Fit for purpose or fit for failure - a summary

Fit for purpose or fit for failure – a summary

25 June 2019 By 0 Comments

In the previous 3 articles we have looked how businesses  who are entering a new market have to adapt their people strategy  in order to reflect the differing stages of the business development. This blog attempts to pull all these strands together.

In many respects the development of a business can be likened to early explorers who were charting new ( to them at least)  territories and developing them into full blown trading  businesses.

In stage 1 the business is similar to the early explorer  going up river in a canoe. This person is blessed with a large degree of self confidence, is experienced in similar circumstances and is prepared to suffer some inconveniences in his quest. The business professional ideally suited to this role is someone of a similar disposition, happy to begin the first stage of a project, prefers loose chains of command and is a risk taker with a proven record. This professional, because of his track record, is trusted by the organisation. He attracts like minded souls to work him including some new recruits with a sense of adventure who see opportunities for development and responsibility at an early stage of their career.

In stage 2 the business, taking this example further, is looking to establish a permanent physical presence in the market ( a trading fort to extend the  comparison introduced in stage 1 above). Here the needs of the business take on a wider aspect because the people working for the enterprise at this stage need to be proven administrators, used to complex business decision making, developing strong links with the local community , training and developing local staff and playing a role in the local community , often within a CSR framework. These people are very different in temperament and skill from the ideal stage 2 person. Not better , just different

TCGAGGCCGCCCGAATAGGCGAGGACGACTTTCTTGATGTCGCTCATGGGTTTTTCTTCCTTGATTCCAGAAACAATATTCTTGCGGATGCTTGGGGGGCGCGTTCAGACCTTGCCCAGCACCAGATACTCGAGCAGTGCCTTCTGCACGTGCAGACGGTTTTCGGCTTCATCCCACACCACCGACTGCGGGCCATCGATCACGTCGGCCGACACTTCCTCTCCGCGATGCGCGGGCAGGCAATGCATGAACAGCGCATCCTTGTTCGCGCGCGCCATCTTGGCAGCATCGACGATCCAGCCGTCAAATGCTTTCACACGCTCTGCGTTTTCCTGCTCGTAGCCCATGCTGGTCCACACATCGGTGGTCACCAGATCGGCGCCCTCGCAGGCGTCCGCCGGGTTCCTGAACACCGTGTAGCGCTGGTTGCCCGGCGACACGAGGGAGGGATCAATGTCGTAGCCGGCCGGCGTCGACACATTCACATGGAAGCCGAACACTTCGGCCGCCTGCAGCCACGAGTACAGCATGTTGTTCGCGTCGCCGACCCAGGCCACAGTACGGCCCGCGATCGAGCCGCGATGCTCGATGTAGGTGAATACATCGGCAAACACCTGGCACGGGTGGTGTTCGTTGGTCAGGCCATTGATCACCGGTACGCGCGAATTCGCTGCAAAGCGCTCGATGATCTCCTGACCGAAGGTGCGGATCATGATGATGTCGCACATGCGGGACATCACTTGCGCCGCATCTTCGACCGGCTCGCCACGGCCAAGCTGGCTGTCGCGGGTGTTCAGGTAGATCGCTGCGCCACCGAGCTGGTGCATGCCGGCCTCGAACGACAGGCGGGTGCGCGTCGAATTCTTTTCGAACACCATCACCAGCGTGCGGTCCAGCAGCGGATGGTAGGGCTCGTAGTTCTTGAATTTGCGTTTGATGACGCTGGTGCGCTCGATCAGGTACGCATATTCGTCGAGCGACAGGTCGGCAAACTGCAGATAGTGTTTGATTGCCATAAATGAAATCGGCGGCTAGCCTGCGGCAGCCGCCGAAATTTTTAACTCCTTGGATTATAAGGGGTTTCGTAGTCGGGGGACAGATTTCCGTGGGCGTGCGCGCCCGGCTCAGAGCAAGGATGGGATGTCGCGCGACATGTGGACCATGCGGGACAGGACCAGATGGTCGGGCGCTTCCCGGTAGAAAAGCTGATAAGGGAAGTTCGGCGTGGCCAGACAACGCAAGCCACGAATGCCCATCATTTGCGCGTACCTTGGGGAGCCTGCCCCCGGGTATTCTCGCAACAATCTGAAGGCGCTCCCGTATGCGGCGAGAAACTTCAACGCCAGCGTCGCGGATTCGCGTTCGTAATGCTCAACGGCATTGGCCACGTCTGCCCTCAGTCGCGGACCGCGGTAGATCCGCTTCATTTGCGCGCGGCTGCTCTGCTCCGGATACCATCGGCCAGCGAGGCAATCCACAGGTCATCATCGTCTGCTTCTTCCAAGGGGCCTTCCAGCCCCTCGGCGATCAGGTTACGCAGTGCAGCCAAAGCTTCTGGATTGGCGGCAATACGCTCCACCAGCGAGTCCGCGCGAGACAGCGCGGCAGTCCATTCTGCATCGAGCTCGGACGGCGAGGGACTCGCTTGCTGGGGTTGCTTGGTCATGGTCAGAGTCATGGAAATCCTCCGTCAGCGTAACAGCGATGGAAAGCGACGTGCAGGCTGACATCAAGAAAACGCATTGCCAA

In stage 3 the enterprise has a an established physical presence in the market but now sees the need to grow that presence either through improved performance or by acquiring local businesses or often through a combination of both. We are now at the stage of development where seasoned people from the business are present in the market, capable of making strategic decisions re expansion , often refocusing the business which can lead to job losses and more understanding of the needs of the bottom line and willing to be judged as such. Experienced in all corporate systems and structures these people can be seen as safe hands by HQ, often many miles away in different time zones. Local talent has been developed and many hold relatively senior positions in their local market or as expats elsewhere.

Many enterprises make the mistake of putting square pegs into round holes. This rarely works and the better more successful enterprises recognize the stages above and manage their businesses accordingly. They stand a far better chance of success than those that do not.

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